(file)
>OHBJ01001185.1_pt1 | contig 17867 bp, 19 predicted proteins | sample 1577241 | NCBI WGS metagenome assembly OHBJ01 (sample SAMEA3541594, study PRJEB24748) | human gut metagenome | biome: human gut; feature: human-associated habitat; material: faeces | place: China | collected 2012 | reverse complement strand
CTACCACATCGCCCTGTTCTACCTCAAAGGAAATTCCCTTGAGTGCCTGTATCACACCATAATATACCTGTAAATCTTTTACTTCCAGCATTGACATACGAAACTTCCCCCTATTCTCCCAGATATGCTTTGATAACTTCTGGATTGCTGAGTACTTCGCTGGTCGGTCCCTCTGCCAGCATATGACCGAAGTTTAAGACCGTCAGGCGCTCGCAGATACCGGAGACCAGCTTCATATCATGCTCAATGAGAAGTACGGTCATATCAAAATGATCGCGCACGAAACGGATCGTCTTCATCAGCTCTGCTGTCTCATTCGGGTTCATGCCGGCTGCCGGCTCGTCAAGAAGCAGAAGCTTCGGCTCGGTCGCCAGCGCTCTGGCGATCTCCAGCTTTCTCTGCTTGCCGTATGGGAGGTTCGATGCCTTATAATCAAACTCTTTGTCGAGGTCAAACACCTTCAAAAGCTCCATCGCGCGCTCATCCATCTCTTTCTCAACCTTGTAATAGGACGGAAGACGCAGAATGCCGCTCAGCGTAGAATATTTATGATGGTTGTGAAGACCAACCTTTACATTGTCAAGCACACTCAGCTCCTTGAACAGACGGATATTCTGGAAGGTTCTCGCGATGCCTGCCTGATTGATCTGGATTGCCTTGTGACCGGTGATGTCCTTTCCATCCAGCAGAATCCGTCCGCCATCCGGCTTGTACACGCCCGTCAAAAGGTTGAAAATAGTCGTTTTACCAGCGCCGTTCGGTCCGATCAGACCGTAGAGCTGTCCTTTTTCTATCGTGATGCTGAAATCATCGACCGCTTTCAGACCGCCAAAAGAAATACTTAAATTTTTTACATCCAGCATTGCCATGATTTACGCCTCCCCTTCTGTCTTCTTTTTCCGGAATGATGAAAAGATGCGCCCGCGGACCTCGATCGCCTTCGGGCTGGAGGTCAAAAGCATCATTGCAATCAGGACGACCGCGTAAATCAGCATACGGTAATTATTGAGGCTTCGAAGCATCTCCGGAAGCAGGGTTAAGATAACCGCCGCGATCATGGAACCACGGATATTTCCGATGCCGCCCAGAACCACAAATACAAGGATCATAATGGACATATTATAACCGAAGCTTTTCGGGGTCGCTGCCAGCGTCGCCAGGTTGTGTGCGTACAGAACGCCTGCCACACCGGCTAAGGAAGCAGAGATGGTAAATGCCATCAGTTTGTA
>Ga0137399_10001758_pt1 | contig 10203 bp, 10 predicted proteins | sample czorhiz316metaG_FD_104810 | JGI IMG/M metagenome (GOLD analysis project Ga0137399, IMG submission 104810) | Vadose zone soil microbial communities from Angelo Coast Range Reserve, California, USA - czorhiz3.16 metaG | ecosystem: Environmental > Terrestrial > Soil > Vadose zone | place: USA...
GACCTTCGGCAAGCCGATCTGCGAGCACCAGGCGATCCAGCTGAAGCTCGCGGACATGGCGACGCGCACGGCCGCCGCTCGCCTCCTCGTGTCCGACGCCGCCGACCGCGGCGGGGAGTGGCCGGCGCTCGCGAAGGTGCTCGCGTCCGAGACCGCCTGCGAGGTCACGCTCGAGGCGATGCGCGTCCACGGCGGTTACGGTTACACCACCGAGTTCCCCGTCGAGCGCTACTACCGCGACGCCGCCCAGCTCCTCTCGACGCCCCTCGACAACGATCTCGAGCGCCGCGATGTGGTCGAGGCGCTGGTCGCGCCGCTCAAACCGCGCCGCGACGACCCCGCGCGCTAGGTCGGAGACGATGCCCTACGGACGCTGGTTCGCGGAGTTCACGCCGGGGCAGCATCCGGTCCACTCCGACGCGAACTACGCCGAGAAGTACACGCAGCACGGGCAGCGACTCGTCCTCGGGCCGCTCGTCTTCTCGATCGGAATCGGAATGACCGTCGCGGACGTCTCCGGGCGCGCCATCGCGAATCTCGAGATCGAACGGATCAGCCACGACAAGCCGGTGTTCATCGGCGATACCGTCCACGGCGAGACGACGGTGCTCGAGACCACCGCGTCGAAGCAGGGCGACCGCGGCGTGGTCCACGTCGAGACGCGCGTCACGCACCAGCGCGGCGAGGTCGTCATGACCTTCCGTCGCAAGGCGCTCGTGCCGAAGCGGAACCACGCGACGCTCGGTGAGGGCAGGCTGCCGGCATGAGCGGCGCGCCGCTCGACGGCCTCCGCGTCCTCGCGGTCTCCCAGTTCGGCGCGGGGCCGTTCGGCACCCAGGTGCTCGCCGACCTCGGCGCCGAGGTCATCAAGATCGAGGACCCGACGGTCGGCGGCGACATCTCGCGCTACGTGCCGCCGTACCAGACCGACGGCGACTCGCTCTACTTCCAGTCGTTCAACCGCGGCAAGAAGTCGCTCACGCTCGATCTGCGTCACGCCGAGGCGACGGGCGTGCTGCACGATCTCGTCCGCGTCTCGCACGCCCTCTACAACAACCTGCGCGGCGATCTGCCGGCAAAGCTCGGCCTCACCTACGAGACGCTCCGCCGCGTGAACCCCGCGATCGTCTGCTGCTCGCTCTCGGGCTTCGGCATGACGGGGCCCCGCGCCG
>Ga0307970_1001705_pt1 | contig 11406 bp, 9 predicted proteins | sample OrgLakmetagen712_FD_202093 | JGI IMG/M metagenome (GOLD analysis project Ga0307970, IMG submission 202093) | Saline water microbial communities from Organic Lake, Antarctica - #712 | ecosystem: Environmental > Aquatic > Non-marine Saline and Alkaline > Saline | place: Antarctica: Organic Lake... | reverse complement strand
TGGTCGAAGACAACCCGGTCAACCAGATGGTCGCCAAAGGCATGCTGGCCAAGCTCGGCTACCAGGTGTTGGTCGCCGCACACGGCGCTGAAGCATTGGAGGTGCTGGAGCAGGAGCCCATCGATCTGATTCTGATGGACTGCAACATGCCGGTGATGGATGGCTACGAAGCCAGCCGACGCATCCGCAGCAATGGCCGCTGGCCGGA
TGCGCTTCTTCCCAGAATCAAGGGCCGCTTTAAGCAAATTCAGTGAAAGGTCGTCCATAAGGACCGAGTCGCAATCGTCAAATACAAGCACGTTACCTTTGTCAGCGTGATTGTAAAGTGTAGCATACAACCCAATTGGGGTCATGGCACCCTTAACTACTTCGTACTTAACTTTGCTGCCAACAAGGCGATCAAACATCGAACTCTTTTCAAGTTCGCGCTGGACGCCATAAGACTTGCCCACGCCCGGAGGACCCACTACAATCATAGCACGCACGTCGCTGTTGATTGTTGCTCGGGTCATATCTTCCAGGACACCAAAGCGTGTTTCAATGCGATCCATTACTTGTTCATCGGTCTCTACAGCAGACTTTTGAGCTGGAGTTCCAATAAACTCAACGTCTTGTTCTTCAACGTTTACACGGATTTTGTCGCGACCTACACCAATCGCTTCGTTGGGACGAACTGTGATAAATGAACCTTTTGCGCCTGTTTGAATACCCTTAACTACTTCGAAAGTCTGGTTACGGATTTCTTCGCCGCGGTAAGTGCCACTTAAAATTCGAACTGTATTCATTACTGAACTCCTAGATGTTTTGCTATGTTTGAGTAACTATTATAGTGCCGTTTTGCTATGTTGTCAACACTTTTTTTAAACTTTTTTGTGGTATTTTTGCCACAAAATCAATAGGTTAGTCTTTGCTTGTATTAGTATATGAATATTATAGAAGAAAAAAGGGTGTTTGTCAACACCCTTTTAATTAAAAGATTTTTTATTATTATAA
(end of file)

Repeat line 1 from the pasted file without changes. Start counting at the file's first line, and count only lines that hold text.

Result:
>OHBJ01001185.1_pt1 | contig 17867 bp, 19 predicted proteins | sample 1577241 | NCBI WGS metagenome assembly OHBJ01 (sample SAMEA3541594, study PRJEB24748) | human gut metagenome | biome: human gut; feature: human-associated habitat; material: faeces | place: China | collected 2012 | reverse complement strand